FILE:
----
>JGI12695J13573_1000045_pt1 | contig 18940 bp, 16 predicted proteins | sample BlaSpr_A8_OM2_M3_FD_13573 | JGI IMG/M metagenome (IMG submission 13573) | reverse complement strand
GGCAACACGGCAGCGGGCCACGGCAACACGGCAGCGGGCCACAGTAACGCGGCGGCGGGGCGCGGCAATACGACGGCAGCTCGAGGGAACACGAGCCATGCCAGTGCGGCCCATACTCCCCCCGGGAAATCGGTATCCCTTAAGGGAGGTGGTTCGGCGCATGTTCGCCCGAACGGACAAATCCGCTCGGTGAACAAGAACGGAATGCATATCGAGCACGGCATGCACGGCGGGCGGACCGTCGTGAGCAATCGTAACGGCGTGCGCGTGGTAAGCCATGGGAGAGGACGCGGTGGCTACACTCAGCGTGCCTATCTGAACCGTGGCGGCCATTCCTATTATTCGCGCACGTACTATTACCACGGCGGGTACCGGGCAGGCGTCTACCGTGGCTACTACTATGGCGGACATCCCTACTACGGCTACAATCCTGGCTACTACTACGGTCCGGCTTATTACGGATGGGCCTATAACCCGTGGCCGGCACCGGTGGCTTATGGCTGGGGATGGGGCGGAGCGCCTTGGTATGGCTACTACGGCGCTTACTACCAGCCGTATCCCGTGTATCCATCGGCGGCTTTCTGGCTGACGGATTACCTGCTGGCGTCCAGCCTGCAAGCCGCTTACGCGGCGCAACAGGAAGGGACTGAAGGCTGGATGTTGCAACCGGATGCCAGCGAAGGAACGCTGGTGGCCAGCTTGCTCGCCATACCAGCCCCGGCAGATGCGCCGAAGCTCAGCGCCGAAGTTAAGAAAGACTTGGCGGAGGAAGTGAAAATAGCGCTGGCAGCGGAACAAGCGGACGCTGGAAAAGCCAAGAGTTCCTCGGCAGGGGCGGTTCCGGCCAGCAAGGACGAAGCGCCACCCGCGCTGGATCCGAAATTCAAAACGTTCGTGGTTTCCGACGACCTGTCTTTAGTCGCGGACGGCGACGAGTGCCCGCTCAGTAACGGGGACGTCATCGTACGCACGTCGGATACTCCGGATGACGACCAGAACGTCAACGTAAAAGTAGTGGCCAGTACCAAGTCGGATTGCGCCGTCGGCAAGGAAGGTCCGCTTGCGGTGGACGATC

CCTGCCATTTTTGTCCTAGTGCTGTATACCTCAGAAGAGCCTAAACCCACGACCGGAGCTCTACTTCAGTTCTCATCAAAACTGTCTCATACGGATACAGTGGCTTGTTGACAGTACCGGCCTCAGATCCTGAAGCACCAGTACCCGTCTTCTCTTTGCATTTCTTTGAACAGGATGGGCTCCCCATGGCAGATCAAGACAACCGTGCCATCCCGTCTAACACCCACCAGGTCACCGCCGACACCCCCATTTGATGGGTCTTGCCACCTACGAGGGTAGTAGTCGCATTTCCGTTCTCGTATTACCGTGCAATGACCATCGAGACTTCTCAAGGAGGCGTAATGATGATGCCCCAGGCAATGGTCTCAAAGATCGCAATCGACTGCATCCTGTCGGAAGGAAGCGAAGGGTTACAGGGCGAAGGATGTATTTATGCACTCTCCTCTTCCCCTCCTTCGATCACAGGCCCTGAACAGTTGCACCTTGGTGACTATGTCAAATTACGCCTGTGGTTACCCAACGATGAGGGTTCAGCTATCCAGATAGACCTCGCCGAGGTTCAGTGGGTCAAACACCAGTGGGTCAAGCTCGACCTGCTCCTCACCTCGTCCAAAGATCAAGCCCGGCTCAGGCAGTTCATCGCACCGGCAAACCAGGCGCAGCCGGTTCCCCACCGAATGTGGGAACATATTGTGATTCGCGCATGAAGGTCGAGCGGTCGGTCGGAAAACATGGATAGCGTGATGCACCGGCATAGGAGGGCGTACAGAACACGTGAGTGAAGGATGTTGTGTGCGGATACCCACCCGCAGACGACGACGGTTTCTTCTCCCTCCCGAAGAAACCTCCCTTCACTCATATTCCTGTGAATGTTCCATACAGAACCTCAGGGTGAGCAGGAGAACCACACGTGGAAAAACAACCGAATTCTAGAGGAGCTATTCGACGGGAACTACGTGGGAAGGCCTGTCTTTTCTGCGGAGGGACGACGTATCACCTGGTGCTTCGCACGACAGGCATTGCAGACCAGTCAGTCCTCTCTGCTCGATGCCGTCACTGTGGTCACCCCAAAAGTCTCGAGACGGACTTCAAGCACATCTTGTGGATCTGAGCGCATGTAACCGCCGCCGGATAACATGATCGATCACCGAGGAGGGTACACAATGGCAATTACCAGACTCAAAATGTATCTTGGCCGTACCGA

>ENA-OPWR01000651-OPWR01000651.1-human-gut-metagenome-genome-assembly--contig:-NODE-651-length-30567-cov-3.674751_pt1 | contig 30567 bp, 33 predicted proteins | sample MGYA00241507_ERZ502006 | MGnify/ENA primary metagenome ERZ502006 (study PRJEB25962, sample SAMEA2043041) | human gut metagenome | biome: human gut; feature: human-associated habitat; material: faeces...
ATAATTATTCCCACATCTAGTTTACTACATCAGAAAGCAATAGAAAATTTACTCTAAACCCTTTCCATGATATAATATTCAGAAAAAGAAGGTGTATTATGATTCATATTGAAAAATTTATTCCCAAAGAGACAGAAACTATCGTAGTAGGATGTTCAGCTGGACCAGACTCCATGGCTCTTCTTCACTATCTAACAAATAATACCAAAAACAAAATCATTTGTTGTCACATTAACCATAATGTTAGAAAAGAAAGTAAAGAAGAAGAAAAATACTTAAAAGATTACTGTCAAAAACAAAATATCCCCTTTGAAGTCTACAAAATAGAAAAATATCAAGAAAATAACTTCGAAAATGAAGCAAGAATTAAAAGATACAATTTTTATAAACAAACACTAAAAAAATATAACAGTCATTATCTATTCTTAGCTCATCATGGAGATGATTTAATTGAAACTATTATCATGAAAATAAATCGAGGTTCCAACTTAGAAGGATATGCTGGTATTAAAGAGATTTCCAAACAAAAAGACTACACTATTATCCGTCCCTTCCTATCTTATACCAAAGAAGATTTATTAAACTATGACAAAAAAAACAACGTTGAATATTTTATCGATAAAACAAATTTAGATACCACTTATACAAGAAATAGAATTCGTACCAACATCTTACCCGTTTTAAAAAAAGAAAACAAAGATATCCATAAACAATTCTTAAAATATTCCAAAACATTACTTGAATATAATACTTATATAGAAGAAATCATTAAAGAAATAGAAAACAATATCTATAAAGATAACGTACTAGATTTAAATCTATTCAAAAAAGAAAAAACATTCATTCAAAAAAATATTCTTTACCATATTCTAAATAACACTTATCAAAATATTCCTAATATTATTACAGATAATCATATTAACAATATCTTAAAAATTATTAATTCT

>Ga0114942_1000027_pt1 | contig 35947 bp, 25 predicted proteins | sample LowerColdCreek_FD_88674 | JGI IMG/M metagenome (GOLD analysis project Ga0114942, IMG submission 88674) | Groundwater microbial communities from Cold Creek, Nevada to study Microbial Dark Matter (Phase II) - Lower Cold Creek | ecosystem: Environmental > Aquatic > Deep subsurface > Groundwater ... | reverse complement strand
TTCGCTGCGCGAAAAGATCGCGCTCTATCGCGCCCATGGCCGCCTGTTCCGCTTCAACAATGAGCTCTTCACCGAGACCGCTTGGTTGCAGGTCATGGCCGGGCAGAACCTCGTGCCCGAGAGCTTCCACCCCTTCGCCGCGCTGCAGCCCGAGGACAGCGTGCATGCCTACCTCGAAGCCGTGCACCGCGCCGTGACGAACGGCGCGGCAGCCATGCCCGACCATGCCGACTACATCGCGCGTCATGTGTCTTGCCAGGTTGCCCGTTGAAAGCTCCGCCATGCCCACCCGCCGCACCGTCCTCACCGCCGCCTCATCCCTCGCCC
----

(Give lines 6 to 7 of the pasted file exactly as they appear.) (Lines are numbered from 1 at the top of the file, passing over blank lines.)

>Ga0114942_1000027_pt1 | contig 35947 bp, 25 predicted proteins | sample LowerColdCreek_FD_88674 | JGI IMG/M metagenome (GOLD analysis project Ga0114942, IMG submission 88674) | Groundwater microbial communities from Cold Creek, Nevada to study Microbial Dark Matter (Phase II) - Lower Cold Creek | ecosystem: Environmental > Aquatic > Deep subsurface > Groundwater ... | reverse complement strand
TTCGCTGCGCGAAAAGATCGCGCTCTATCGCGCCCATGGCCGCCTGTTCCGCTTCAACAATGAGCTCTTCACCGAGACCGCTTGGTTGCAGGTCATGGCCGGGCAGAACCTCGTGCCCGAGAGCTTCCACCCCTTCGCCGCGCTGCAGCCCGAGGACAGCGTGCATGCCTACCTCGAAGCCGTGCACCGCGCCGTGACGAACGGCGCGGCAGCCATGCCCGACCATGCCGACTACATCGCGCGTCATGTGTCTTGCCAGGTTGCCCGTTGAAAGCTCCGCCATGCCCACCCGCCGCACCGTCCTCACCGCCGCCTCATCCCTCGCCC